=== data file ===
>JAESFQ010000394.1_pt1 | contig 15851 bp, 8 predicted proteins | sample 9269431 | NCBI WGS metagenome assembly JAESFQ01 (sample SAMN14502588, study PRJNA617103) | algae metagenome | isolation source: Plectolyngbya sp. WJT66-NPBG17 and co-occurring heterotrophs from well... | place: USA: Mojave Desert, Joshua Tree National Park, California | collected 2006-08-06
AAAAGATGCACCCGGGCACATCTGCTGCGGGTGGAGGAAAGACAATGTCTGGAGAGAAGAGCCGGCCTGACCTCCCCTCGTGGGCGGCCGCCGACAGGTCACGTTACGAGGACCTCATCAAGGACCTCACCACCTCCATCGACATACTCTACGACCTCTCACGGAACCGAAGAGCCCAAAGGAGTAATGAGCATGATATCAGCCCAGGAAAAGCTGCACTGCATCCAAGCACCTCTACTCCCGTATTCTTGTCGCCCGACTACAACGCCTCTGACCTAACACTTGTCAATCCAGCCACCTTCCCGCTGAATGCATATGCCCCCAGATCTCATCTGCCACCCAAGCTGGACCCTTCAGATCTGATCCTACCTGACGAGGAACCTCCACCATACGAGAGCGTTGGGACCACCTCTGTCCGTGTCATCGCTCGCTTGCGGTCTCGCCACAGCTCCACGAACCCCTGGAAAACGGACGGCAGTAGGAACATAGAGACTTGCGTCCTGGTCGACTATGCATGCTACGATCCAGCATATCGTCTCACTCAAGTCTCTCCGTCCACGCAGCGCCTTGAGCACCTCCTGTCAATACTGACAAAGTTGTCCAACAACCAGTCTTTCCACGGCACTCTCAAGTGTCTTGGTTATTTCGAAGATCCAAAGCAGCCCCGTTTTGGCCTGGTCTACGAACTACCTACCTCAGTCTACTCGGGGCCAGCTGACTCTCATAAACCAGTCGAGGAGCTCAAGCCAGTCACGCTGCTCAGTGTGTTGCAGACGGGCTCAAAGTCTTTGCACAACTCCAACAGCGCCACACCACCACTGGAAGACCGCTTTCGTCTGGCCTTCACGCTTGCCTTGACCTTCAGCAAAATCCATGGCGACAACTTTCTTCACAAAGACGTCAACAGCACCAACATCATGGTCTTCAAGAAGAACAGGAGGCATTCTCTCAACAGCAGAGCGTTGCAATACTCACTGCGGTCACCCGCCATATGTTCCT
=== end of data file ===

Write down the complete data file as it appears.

>JAESFQ010000394.1_pt1 | contig 15851 bp, 8 predicted proteins | sample 9269431 | NCBI WGS metagenome assembly JAESFQ01 (sample SAMN14502588, study PRJNA617103) | algae metagenome | isolation source: Plectolyngbya sp. WJT66-NPBG17 and co-occurring heterotrophs from well... | place: USA: Mojave Desert, Joshua Tree National Park, California | collected 2006-08-06
AAAAGATGCACCCGGGCACATCTGCTGCGGGTGGAGGAAAGACAATGTCTGGAGAGAAGAGCCGGCCTGACCTCCCCTCGTGGGCGGCCGCCGACAGGTCACGTTACGAGGACCTCATCAAGGACCTCACCACCTCCATCGACATACTCTACGACCTCTCACGGAACCGAAGAGCCCAAAGGAGTAATGAGCATGATATCAGCCCAGGAAAAGCTGCACTGCATCCAAGCACCTCTACTCCCGTATTCTTGTCGCCCGACTACAACGCCTCTGACCTAACACTTGTCAATCCAGCCACCTTCCCGCTGAATGCATATGCCCCCAGATCTCATCTGCCACCCAAGCTGGACCCTTCAGATCTGATCCTACCTGACGAGGAACCTCCACCATACGAGAGCGTTGGGACCACCTCTGTCCGTGTCATCGCTCGCTTGCGGTCTCGCCACAGCTCCACGAACCCCTGGAAAACGGACGGCAGTAGGAACATAGAGACTTGCGTCCTGGTCGACTATGCATGCTACGATCCAGCATATCGTCTCACTCAAGTCTCTCCGTCCACGCAGCGCCTTGAGCACCTCCTGTCAATACTGACAAAGTTGTCCAACAACCAGTCTTTCCACGGCACTCTCAAGTGTCTTGGTTATTTCGAAGATCCAAAGCAGCCCCGTTTTGGCCTGGTCTACGAACTACCTACCTCAGTCTACTCGGGGCCAGCTGACTCTCATAAACCAGTCGAGGAGCTCAAGCCAGTCACGCTGCTCAGTGTGTTGCAGACGGGCTCAAAGTCTTTGCACAACTCCAACAGCGCCACACCACCACTGGAAGACCGCTTTCGTCTGGCCTTCACGCTTGCCTTGACCTTCAGCAAAATCCATGGCGACAACTTTCTTCACAAAGACGTCAACAGCACCAACATCATGGTCTTCAAGAAGAACAGGAGGCATTCTCTCAACAGCAGAGCGTTGCAATACTCACTGCGGTCACCCGCCATATGTTCCT